Russia targeted Democrats in competitive House races, and the GOP played along

A glass wall covered in coding symbols
(Image credit: KIRILL KUDRYAVTSEV/AFP/Getty Images)

The CIA's case for Russia trying to swing the 2016 presidential race toward Donald Trump reportedly rests partly on Moscow's evident focus on defeating Democrats even though Russian hackers targeted Republican operations, too. There has been a lot of speculation about what effect this Russian meddling had in Trump's victory over Hillary Clinton, but the Kremlin-linked hackers, going by the pseudonym Guccifer 2.0, also pilfered and disseminated internal Democratic Congressional Campaign Committee (DCCC) assessments of House candidates in about a dozen "of the most competitive House races in the country," The New York Times reports.

The airing of internal strategy blueprints and what amount to opposition research files, amplified by political bloggers and GOP campaign groups, was devastating for the candidates targeted in the hack-and-leak operation, even though some of the Democrats narrowly won their races. "This is not a traditional tit-for-tat on a partisan political campaign, where one side hits the other and then you respond," said DCCC executive director Kelly Ward. "This is an attack by a foreign actor that had the intent to disrupt our election, and we were the victims of it."

Guccifer 2.0 also targeted some Democrats in safe seats, like DCCC Chairman Rep. Ben Ray Luján (D-N.M.), who sent his Republican counterpart a letter on Aug. 29 arguing that "the NRCC's use of documents stolen by the Russians plays right into the hands of one of the United States' most dangerous adversaries," and if the National Republican Campaign Committee continued using the materials, the GOP "will be complicit in aiding the Russian government in its effort to influence American elections." House Minority Leader Nancy Pelosi sent a similar note to to House Speaker Paul Ryan. Neither Luján nor Pelosi got a response, and a Ryan-linked super PAC subsequently used the hacked material in an attack ad.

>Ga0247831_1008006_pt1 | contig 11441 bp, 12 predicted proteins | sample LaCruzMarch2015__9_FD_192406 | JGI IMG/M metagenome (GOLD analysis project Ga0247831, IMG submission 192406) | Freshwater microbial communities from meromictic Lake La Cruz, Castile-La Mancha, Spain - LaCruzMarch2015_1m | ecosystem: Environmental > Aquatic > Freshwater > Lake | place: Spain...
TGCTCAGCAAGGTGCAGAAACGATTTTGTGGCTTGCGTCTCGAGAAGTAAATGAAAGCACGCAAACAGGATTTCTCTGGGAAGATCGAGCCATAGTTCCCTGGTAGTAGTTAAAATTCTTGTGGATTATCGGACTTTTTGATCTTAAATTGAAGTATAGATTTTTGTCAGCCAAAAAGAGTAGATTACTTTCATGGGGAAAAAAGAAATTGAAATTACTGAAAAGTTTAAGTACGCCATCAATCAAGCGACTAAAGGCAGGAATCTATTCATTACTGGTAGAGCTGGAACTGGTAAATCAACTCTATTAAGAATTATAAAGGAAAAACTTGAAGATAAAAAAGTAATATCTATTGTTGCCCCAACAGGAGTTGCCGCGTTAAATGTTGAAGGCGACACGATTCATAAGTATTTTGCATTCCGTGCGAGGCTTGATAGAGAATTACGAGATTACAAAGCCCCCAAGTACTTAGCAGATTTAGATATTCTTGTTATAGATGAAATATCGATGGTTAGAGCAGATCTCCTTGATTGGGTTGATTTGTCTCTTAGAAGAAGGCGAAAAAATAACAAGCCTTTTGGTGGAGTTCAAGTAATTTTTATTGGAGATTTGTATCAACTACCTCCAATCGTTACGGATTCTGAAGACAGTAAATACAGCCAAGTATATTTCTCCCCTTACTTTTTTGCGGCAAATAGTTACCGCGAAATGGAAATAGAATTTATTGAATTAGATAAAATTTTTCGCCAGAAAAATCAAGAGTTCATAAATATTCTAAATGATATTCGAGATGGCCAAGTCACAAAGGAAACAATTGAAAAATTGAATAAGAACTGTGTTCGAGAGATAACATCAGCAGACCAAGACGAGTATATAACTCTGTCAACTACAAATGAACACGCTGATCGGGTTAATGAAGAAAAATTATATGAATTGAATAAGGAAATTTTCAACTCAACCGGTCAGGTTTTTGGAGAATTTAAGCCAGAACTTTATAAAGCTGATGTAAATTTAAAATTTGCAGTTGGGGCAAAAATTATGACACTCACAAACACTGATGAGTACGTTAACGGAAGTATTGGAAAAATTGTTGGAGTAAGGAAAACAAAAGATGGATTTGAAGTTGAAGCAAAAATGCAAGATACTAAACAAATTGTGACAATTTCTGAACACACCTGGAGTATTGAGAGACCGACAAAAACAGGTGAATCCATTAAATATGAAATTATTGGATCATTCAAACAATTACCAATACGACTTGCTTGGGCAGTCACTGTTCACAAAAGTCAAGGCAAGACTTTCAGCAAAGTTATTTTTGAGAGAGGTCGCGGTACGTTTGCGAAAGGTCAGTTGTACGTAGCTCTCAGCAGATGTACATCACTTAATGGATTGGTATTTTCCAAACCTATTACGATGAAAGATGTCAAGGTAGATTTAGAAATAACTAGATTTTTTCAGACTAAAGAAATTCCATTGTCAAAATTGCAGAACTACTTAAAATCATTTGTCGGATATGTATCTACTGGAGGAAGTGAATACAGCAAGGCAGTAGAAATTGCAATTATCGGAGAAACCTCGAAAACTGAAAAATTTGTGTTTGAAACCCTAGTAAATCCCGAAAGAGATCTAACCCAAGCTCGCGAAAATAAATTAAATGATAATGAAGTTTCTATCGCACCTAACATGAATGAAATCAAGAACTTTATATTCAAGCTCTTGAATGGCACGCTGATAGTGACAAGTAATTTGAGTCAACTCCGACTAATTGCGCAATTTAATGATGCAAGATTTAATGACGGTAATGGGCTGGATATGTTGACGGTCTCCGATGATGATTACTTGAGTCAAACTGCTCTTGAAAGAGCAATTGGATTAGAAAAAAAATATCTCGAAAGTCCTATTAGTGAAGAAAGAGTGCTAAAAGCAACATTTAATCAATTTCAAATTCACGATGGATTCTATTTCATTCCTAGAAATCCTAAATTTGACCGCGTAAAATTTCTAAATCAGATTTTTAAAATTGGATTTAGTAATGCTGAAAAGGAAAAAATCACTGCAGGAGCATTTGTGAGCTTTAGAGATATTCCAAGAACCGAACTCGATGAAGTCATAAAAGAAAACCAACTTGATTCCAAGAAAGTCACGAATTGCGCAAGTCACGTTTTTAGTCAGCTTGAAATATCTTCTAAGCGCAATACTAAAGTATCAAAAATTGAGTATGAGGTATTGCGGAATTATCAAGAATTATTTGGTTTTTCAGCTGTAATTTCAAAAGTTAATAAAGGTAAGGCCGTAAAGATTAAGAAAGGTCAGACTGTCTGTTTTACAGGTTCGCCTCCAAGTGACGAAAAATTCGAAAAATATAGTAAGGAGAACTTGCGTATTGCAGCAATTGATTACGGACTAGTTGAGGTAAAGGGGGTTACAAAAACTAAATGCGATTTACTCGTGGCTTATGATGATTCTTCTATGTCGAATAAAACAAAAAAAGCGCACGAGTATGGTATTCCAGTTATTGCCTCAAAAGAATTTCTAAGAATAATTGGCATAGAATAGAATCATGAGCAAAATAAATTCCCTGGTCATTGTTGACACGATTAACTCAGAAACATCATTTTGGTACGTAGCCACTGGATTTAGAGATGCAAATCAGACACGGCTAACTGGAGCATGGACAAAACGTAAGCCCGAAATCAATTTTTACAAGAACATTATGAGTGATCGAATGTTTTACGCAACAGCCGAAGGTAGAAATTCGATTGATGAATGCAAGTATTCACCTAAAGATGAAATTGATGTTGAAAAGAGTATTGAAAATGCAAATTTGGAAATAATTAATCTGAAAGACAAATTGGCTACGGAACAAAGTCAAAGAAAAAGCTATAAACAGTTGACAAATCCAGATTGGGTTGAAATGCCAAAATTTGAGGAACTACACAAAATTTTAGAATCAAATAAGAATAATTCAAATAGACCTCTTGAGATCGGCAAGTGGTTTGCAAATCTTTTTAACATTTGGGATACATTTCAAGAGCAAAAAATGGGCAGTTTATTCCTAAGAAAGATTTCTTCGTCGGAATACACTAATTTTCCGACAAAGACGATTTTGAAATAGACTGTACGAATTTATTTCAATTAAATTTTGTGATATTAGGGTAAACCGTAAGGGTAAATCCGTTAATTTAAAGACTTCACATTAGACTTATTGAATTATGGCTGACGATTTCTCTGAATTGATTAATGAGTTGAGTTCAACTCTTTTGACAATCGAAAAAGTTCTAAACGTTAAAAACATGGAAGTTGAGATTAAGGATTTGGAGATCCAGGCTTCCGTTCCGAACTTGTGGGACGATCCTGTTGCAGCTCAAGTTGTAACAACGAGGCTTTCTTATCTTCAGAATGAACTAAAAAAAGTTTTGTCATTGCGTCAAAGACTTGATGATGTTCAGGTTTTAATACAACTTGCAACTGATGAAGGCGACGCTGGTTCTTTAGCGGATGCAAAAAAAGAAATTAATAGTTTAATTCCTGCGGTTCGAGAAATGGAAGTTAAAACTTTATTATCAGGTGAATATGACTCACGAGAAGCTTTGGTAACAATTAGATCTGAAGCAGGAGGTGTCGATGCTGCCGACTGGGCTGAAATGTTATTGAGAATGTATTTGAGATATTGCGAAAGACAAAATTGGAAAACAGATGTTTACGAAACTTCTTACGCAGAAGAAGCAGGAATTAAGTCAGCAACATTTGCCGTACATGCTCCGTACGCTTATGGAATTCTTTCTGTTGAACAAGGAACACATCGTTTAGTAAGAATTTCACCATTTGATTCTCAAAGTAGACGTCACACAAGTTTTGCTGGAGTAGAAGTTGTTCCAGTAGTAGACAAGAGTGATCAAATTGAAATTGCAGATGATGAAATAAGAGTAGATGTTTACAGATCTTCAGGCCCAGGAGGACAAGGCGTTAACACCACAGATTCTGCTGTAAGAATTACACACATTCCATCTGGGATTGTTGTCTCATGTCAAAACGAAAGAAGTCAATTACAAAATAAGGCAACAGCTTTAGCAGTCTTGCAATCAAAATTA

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"Speaker Ryan has said for months that foreign intervention in our elections is unacceptable," said spokeswoman AshLee Strong, adding that Ryan did not control what the super PAC included in its advertising. "Why the Russian government might care about these unglamorous House races is a source of bafflement for some of the lawmakers who were targeted," The Times says, suggesting that perhaps Russian President Vladimir Putin was trying "to make American democracy a less attractive model to his own citizens and to Russia's neighbors." You can read more at The New York Times.

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Peter Weber

Peter Weber is a senior editor at, and has handled the editorial night shift since the website launched in 2008. A graduate of Northwestern University, Peter has worked at Facts on File and The New York Times Magazine. He speaks Spanish and Italian and plays bass and rhythm cello in an Austin rock band. Follow him on Twitter.